I relaxed when I realized what I was hearing. “Twas no desperate band of cutthroats planning murder at all, just a couple of skeletons moaning on about their demise.
I believe I mentioned I had a way with bones? Well, part of that is the ability to converse with them. Normally, it required a good amount of concentration to communicate with the dead, but this pair seemed especially chatty.
“Eh, pipe down back there ‘fores you spook Charlotte here,” I said, figuring to take the piss out of them a bit.
“Is he talking to us?” asked the male.
“Now how could he hear us?”
“’Course I’m talkin’ to ye. Don’t hear no other bones rattling on now, do ya’?”
“Sam, if ye can hear us, this is Roy Thistlewaite and Molly Evans. My Maggie has done murder on us, boiled off our flesh and sold us off for bone meal.”
I admit t’was a thought I had turned over in my mind for a brief moment. I never had taken much of a cotton to Maggie Thistlewaite and while I didn’t put murder past her, I was hesitant to queer the deal, so quickly dismissed the idea. Now it looked like my transaction was headed south anyway. I was also quite grateful to have passed on Maggie’s soup.
“Sorry to hear that Roy but there’s not a whole lot I can do about it…” I paused before adding, “Given yer present condition that is.”
“What do ye mean by that? Our present condition is exactly what should be of concern.”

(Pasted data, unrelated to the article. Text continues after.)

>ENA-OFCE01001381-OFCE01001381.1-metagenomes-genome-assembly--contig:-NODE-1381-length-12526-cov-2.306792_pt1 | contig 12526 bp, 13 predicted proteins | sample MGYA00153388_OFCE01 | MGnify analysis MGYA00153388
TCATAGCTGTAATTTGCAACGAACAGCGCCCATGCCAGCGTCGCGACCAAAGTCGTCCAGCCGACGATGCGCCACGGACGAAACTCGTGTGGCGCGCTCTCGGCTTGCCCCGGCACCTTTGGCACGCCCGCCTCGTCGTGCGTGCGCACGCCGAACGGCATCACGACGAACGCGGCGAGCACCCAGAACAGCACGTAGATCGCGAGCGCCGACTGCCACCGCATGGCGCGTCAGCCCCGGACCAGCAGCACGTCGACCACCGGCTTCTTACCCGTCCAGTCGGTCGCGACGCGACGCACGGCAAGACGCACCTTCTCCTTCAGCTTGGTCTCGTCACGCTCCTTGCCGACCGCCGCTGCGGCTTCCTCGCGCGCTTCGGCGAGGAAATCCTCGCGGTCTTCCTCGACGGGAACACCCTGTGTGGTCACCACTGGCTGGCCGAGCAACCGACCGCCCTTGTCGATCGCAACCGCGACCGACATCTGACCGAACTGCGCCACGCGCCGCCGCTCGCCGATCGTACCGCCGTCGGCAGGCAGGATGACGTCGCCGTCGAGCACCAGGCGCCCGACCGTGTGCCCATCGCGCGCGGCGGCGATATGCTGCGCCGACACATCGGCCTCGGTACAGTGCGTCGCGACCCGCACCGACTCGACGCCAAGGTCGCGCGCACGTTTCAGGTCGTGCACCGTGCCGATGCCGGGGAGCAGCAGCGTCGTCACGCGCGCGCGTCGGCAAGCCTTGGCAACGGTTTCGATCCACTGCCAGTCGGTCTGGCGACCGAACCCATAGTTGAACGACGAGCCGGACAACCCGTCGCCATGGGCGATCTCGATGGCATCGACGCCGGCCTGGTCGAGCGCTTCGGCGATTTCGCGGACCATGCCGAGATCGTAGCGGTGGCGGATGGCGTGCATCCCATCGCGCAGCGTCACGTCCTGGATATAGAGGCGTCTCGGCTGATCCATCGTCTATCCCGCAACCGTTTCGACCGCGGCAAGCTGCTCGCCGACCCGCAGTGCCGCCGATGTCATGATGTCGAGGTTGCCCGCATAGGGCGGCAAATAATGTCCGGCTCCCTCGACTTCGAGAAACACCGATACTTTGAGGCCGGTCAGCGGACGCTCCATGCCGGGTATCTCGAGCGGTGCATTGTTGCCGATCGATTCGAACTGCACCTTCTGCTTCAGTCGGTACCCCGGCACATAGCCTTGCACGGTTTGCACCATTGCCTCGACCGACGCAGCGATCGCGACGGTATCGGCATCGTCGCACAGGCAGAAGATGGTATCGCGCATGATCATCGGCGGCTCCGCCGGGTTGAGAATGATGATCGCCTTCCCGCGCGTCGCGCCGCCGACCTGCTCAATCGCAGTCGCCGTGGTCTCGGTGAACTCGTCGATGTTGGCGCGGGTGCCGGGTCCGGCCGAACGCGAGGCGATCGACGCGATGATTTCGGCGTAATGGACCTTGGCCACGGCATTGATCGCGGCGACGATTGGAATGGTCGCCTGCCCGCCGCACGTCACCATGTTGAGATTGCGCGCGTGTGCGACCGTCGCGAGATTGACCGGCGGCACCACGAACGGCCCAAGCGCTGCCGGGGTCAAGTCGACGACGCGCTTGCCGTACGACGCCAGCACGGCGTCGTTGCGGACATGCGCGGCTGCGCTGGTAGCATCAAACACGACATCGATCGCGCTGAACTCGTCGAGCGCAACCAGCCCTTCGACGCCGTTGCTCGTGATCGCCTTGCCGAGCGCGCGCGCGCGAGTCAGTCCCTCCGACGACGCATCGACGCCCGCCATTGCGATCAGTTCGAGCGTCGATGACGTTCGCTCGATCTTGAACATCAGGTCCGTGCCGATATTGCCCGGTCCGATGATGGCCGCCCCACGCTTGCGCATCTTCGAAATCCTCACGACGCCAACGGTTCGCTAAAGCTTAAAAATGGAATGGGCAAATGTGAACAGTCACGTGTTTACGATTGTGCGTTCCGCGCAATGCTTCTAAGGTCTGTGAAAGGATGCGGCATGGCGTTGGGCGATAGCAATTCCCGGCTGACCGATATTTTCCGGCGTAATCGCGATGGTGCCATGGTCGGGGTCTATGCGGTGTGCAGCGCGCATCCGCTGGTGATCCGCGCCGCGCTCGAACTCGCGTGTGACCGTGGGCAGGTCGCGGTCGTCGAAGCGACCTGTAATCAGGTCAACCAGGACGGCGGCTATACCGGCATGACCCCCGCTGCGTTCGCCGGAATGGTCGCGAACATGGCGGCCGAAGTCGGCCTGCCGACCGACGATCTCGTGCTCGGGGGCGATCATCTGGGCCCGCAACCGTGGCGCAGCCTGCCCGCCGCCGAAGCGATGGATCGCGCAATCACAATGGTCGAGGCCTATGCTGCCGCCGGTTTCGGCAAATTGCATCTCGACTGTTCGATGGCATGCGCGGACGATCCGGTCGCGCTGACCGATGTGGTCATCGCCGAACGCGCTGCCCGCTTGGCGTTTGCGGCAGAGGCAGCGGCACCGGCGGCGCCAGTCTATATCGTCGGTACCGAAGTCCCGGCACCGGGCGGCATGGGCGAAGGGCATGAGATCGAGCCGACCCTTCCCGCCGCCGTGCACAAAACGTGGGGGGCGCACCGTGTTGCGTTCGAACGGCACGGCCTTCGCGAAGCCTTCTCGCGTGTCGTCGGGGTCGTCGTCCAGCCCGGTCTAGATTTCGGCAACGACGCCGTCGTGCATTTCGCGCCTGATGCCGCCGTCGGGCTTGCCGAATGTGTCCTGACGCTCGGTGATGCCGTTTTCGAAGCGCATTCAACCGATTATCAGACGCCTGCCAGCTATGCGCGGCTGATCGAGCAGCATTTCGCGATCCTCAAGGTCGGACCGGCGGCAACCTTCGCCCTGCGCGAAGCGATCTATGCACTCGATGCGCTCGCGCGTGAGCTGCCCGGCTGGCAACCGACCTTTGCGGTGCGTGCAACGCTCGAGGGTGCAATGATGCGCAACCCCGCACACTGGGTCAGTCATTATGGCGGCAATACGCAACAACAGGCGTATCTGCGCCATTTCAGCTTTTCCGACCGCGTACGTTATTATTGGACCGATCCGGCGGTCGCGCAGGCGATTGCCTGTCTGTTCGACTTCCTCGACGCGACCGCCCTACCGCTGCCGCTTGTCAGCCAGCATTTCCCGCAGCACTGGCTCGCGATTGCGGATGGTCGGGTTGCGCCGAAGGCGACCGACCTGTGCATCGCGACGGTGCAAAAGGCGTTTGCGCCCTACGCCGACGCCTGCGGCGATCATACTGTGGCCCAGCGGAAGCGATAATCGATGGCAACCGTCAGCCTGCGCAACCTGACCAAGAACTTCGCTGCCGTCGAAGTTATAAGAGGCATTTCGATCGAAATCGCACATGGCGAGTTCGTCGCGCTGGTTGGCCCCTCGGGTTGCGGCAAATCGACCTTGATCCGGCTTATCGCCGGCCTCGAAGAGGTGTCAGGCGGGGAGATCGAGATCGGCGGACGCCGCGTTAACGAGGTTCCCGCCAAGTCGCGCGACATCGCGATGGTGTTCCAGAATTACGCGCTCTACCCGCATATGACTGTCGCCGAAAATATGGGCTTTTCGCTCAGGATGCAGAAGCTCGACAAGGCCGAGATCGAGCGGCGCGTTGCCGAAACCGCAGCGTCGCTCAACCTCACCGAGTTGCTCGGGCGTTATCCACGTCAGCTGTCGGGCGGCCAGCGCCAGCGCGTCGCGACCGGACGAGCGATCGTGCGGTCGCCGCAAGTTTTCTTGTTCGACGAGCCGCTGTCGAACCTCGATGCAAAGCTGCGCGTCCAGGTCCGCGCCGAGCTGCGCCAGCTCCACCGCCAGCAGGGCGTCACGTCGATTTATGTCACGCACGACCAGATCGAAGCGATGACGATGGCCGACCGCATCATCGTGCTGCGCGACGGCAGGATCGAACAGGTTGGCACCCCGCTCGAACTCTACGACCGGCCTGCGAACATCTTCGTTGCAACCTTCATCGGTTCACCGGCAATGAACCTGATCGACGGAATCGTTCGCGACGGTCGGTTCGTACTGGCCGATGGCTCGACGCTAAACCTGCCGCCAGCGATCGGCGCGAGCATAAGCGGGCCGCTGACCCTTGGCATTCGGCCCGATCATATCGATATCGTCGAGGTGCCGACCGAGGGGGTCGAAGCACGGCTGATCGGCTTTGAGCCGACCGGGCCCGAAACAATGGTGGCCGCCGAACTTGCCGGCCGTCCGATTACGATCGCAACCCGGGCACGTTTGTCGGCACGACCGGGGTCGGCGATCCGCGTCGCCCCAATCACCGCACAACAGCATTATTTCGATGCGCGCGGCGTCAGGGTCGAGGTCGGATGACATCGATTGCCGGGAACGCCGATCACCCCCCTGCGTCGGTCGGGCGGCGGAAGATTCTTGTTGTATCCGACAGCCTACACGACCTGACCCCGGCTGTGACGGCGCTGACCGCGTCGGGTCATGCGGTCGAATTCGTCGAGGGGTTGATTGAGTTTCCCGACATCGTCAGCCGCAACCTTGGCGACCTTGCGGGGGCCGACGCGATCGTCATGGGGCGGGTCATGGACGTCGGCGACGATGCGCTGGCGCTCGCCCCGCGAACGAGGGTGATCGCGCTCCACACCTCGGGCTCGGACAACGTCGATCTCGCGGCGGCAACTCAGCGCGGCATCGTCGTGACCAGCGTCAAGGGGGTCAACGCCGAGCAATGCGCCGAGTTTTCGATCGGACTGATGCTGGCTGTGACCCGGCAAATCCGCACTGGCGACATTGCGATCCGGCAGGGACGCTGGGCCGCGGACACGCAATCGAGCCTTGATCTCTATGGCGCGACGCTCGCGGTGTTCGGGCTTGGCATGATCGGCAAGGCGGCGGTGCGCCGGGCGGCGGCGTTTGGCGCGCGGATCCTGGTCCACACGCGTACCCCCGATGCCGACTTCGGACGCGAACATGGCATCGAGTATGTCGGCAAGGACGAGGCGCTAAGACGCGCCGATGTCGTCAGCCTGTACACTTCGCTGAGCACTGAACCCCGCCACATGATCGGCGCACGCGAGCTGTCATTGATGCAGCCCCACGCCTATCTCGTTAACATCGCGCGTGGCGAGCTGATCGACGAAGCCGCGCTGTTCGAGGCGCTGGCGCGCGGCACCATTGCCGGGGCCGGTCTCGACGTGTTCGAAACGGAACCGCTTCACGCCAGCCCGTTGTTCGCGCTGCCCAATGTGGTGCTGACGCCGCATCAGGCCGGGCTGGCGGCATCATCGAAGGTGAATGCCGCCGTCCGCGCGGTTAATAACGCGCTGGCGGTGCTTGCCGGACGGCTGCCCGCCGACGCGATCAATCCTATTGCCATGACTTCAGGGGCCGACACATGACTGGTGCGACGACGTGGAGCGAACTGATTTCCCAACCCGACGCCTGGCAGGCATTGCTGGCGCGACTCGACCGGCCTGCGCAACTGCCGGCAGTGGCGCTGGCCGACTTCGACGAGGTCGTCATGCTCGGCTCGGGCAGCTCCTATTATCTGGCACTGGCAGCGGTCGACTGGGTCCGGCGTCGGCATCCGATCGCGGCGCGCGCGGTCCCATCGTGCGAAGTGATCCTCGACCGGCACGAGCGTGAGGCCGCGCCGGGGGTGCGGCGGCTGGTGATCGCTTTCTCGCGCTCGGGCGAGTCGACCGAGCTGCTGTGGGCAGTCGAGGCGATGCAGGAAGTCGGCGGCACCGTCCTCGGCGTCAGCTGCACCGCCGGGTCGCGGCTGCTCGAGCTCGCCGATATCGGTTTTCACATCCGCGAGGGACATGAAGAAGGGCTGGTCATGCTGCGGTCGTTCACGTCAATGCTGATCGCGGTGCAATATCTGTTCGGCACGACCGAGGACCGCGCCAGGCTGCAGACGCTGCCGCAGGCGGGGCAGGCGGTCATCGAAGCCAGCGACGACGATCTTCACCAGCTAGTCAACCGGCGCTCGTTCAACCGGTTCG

Molly piped in; at least she had sense enough to see their predicament. “He means there ain’t no telling who we are. Maggie made sure of that when she boiled us away.”
“Molly’s right Roy. I could take your remains to the High Sheriff but with no way to support yer story, he likely won’t have no reason to pursue the case. After all, it’s not like he can hear ye.”
“Piss all! That daft munter is going to skate right by this. Must be some way to get her to confess…” Roy’s voice trailed off, lost and uncertain.
I shook my head, though I knew they had no way of seeing me. “Don’t reckon Maggie’s the confessing type. A woman able to do cold murder is most likely not easily rattled.”
We rode along in silence for a few miles, serenaded by a choir of crickets and the faint lowing of cattle from a distant farm. I only hoped once they saw there was really nothing to do about their situation, they would give up the ghost, so to speak, and move on to Heaven or Purgatory or wherever the souls of the dead go when they been murdered by a murderous, cuckolded wife. Alas, it wasn’t long before Roy tried again.
“Sam, ye don’t suppose ye might be willing to see, like…maybe Maggie has a bit of an accident of a fatal nature?”
“Roy!” Molly exclaimed in shock.
I hauled back on Charlotte’s reigns, pulling her to a hard stop and looked back towards the bag of bones.
“Are ye suggesting I do Maggie for ye Roy?”
“Well, maybe just give ‘er a little shove into the well or something like that. Maybe accidentally pour some of the poison she used on Molly and me in her tea.”
“Afraid I can’t help ye there Roy. I’m not averse to a bit of larceny in hard times but I don’t reckon I have murder in me.” I flicked Charlotte’s reigns and got her back up to a trot.